George Weigel and I appeared on the same platform together last week at Creighton University in Omaha, Neb. Over the years we have sparred across think-tank seminar tables and in the pages of journals like America, especially over the interpretation of the just war tradition. The topic for our joint appearance in Omaha was “The Challenge of Peace: 25 Years Later,” a look back at the U.S. bishops’ 1983 peace pastoral and the subsequent development of Catholic teaching and advocacy on issues of peace and war.
Mr. Weigel’s critique of the pastoral letter focused primarily on its formulation of issues in the narrow terms of arms control rather than in the broader geopolitical context of the struggle for liberty in eastern Europe, a contest he chronicled in his book The Final Revolution , an account of the nonviolent campaign for workers’ rights and democracy in Poland. In the end, what had been booked as a debate turned out to be a conversation. For I had tried, in the opening of my talk, to show the shift in Catholic social teaching away from just war and toward nonviolence. The church’s official teaching now embraces what I call a composite position: nonviolence but when that fails, just war–—the justified, limited and accountable use of force.
Mr. Weigel and I agreed even on the abolition of nuclear weapons as a goal of foreign military policy and nonproliferation as a challenge of the day, with Weigel citing the Kissinger-Nunn-Perry-Schultz proposal for a nuclear-free world and me, for my part, quoting the bishops’ 1993 statement The Harvest of Justice Is Sown in Peace , which called for the abolition of nuclear weapons as a policy goal.
What tension there was in the auditorium came not from us speakers, as it turned out, but from the audience. I was repeatedly asked why the bishops are not more prophetic. George pointed out that in our individualistic, hedonistic culture, they are prophetic on issues relating to the beginning and end of life. In 1983, of course, The Challenge of Peace  was viewed as prophetic, because it was an open challenge to the nuclear war-fighting policies of the Reagan administration. The bishops’ 1986 pastoral letter, Economic Justice for All , was also considered prophetic. But why do the bishops today not seem prophetic on issues other than abortion, euthanasia and stem-cell research?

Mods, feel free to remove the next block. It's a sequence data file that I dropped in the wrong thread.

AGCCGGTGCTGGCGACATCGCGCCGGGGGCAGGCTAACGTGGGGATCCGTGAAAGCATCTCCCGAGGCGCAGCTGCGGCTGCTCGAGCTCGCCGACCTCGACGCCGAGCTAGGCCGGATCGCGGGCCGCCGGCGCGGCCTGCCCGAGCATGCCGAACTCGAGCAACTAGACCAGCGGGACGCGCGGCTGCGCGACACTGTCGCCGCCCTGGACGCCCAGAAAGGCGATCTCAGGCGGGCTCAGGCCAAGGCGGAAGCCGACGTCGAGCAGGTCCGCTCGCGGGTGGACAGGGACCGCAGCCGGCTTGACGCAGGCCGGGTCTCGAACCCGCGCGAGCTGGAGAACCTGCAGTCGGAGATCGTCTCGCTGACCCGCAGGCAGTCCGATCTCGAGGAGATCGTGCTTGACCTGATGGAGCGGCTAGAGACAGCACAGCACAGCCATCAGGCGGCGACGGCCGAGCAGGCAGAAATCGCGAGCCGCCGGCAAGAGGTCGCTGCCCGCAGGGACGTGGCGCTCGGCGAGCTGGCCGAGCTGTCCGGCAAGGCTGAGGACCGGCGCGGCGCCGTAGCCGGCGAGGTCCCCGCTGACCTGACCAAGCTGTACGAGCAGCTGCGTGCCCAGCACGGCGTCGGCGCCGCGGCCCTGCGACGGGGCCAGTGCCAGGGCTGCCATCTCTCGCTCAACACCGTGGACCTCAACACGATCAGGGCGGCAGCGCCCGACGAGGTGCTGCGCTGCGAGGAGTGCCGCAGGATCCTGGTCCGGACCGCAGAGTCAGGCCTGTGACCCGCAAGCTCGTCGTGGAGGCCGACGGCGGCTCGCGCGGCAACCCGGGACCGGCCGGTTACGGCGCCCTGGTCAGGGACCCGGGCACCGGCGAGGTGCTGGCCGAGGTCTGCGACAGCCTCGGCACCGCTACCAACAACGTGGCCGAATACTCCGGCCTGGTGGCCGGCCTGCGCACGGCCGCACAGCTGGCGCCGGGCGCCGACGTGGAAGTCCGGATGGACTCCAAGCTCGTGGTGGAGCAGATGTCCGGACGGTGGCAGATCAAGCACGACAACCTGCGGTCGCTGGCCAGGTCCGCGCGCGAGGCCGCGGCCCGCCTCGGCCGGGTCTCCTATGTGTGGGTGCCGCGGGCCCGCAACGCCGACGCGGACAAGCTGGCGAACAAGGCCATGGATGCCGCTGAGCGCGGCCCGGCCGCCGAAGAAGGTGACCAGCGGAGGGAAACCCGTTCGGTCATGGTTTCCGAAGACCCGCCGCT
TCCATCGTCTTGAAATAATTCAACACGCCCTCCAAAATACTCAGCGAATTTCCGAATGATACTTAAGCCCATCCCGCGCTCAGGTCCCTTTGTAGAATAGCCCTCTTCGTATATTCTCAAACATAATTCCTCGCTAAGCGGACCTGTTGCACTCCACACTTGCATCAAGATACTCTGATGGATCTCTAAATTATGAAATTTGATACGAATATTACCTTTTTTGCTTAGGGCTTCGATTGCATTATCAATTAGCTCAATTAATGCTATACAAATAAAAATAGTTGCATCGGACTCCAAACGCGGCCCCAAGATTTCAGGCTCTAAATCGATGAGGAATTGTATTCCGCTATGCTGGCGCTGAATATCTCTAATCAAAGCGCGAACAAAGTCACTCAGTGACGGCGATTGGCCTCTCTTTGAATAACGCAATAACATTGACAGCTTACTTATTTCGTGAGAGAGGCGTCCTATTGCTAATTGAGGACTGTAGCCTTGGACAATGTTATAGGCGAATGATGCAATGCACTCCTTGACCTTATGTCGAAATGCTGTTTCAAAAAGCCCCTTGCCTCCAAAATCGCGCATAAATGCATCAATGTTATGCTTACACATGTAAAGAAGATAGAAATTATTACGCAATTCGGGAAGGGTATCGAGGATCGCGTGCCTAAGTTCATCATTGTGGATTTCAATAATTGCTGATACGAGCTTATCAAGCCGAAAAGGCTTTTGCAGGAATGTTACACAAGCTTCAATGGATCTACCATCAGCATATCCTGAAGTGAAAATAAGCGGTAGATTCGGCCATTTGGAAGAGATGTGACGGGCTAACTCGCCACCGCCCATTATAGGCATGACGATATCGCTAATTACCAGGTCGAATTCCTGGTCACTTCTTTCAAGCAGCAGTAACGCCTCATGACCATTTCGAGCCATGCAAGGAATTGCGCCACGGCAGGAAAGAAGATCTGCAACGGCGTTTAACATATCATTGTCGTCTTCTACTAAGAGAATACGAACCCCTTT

One major reason is the media. The drafting of The Challenge of Peace and Economic Justice for All was a public affair, with early texts disseminated for public input. Later public acceptance of those texts was due in large part to the wide public discussion they had received. In choosing to draft their statements in more controlled circumstances, with diverse but much smaller input from outside, the bishops have sacrificed the free publicity they received in the mid-80s. As a result, much of the good work the conference does on such issues as torture, peacemaking and the environment just does not get covered.
Furthermore, among many who would press the bishops to be “more prophetic,” there are expectations about prophecy that are unrealistic, especially when directed to the conference of bishops. Bishops are primarily pastors, not prophets; and especially when they are gathered in large numbers, as the U.S. conference is, they will tend to act pastorally, attending to the spiritual needs of a diverse community. Being prophetic, by contrast involves confrontation and risks producing division. A small bishops’ conference, like Guatemala’s, may be prophetic. Because there can be more cohesion and trust in a smaller group, it can be more deliberate and concerted in the policies it pursues.
Finally, expectations of prophecy assume that morality and even policy can be stated in absolute, black-and-white terms. A composite position on nonviolence and the just war, like that of the U.S. bishops and the Vatican, tends to disappoint radicals on both sides, pacificists and just warriors alike. The Harvest of Justice Is Sown in Peace made an important contribution by affirming that nonviolence should shape our public institutions, employing preventive diplomacy, threat reduction centers, conflict transformation measures and so on. But there has been little effort to institutionalize nonviolence this way. Romanticism about nonviolence as a lonely, personal vocation has blocked the Catholic social imagination from promoting new social inventions for peace. There are times when lonely prophecy is necessary; but at others a narrow prophetic style can impede the path to peace.